“…On June 7, Rodale will publish my book Making Supper Safe: One Man’s Search for the Truth About Food Safety. I’d originally thought the book would be about the pathogenic bacteria that often contaminate our food, and what needs to be done to ensure consumer safety. To a certain extent, this is still true. But as I got deeper into my reporting, I became intrigued by the interplay between human life, the bacteria that inhabit us, and the bacteria we encounter on a daily basis, both in our food and otherwise. The following excerpt, which David has kindly offered to post, is from one of the chapters that explore this issue. Thank you for reading. – Ben Hewitt
PS: One of the great pleasures in writing this book was the opportunity to get to know a few of the characters that post here regularly. In particular, I am thankful to Bill Marler, Mark McAfee, and David Gumpert for their extreme generosity with their insight and time.
There are plenty of people within the biological science community who are certain that the conventional wisdom regarding pathogenic bacteria is, to put it bluntly, killing us. One of those people is Lynn Margulis, a distinguished university professor in the department of geosciences at the University of Massachusetts.
“This whole idea of good bacteria versus bad bacteria isn’t just wrong, it’s suicidal,” Margulis told me. As Margulis explains it, microbes and the communities they comprise (which is to say, us) are constantly evolving. When we meddle with that process, we run the risk of unintended consequences that might take hundreds of years to play out. “Some of the things that we now consider pathogens could be key to our survival in the future. I’m not denying there are toxic bacteria, but there are natural reasons for it. When we think of these bacteria as something to be defeated, we are not thinking ecologically at all. The war on pathogenic bacteria is built on lie upon lie upon lie.”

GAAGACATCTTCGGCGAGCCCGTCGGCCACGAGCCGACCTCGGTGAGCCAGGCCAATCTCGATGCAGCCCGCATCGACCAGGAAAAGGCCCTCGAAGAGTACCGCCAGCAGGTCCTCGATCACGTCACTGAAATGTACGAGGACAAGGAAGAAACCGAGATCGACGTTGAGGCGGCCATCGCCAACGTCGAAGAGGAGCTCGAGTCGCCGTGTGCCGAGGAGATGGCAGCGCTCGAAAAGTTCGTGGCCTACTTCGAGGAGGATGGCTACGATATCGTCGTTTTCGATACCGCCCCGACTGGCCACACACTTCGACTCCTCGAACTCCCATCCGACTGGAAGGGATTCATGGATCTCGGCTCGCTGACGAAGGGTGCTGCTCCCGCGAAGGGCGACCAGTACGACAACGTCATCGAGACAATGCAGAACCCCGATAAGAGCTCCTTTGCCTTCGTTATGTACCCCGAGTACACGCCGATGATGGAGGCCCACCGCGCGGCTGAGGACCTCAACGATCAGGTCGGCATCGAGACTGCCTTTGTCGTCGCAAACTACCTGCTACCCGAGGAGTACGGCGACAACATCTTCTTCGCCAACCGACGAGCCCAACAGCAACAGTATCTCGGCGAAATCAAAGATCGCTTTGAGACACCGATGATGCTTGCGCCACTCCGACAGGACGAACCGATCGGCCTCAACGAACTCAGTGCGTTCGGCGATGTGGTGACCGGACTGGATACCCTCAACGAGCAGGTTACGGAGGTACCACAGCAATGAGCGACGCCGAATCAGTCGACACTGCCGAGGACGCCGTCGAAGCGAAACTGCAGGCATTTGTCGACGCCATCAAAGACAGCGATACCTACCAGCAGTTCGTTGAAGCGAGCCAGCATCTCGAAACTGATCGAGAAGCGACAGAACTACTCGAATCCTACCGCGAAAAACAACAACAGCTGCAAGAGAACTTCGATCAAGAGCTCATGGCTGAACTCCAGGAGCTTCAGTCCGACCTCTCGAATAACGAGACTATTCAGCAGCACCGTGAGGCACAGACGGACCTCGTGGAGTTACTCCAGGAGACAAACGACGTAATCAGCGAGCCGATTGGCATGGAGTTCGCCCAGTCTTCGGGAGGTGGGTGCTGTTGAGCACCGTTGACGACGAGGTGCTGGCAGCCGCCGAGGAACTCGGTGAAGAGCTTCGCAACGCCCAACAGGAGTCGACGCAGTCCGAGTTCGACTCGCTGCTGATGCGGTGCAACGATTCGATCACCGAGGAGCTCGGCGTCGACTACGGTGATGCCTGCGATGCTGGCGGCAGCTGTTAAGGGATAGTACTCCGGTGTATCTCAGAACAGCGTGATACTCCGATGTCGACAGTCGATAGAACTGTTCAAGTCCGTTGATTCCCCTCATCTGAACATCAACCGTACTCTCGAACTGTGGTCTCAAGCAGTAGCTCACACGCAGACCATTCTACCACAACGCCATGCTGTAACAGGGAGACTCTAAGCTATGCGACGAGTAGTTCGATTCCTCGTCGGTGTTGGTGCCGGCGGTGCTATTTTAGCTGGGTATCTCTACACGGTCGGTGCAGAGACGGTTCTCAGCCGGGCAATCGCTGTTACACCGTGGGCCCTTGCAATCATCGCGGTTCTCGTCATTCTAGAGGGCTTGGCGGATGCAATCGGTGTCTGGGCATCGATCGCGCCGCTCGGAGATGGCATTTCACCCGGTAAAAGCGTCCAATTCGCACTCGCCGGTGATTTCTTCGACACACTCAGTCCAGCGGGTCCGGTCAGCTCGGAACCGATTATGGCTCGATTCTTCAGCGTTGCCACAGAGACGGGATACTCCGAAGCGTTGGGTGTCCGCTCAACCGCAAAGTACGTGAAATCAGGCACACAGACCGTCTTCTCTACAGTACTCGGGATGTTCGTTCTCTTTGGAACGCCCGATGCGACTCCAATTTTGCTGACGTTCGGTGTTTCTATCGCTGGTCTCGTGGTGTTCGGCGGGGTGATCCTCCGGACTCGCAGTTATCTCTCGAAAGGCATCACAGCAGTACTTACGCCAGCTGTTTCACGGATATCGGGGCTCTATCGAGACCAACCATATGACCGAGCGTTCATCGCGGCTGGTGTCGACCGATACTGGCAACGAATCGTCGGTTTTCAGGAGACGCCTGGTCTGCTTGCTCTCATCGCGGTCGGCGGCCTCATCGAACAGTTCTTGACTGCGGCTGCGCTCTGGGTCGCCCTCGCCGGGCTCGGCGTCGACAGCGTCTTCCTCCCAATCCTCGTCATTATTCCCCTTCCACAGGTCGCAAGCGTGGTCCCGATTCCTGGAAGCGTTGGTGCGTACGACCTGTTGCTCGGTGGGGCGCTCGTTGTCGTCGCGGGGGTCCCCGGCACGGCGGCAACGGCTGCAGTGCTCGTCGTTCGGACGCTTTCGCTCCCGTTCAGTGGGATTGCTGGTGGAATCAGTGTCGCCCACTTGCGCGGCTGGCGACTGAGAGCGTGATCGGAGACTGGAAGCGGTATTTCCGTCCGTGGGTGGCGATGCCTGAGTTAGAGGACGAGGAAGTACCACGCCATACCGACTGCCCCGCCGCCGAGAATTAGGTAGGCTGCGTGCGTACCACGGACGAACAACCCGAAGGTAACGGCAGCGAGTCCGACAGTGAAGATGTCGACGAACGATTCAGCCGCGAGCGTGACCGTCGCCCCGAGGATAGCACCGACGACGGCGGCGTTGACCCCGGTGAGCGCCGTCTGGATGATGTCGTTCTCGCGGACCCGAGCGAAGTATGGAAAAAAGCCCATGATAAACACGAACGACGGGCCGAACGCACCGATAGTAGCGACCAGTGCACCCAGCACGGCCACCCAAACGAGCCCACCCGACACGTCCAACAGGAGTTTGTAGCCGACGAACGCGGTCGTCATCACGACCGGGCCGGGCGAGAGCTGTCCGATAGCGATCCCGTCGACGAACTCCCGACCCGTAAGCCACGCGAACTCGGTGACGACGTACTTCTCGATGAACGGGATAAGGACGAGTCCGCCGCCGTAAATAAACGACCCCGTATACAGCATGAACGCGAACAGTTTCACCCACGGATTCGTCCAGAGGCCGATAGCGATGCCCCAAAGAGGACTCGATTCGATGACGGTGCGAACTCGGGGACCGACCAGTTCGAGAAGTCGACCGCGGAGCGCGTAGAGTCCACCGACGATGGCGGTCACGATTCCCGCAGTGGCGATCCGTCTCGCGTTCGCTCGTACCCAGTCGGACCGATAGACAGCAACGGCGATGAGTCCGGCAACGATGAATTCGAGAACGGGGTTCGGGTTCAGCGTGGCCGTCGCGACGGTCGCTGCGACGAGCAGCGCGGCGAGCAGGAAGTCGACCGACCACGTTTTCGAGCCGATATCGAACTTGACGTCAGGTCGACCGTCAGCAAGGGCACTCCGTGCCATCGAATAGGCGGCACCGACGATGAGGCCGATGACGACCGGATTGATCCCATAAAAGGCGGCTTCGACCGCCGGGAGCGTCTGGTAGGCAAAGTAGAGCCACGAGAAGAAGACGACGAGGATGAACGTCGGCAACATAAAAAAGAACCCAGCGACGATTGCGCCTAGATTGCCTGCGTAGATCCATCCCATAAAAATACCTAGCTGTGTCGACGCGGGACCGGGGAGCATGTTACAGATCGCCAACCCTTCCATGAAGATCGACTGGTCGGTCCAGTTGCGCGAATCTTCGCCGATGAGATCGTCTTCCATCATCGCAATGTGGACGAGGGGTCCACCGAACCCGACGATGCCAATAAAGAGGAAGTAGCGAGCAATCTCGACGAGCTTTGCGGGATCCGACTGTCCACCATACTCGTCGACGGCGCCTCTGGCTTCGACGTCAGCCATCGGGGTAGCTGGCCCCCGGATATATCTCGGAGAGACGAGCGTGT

Essentially, Margulis is saying that our attempt to thwart pathogenic bacteria is only beneficial in the short term; over the long haul, it may actually degrade our ability to weather incoming invaders, or create even more deadly strains of the very bacteria we are trying to protect ourselves from. Antibiotics provide a convenient analogy: In the short run, they are tremendously beneficial – nothing short of lifesaving – but after only a few decades of widespread use, we are beginning to recognize significant downsides. One is the possibility of secondary infections that take root in the aftermath of antibiotic use; this is because the drugs have knocked out good bacteria along with bad, and good bacteria is, at least in part, what protects us from bad bacteria. The second, of course, is the fact that some bacteria have evolved to the point where antibiotics can no longer kill them….”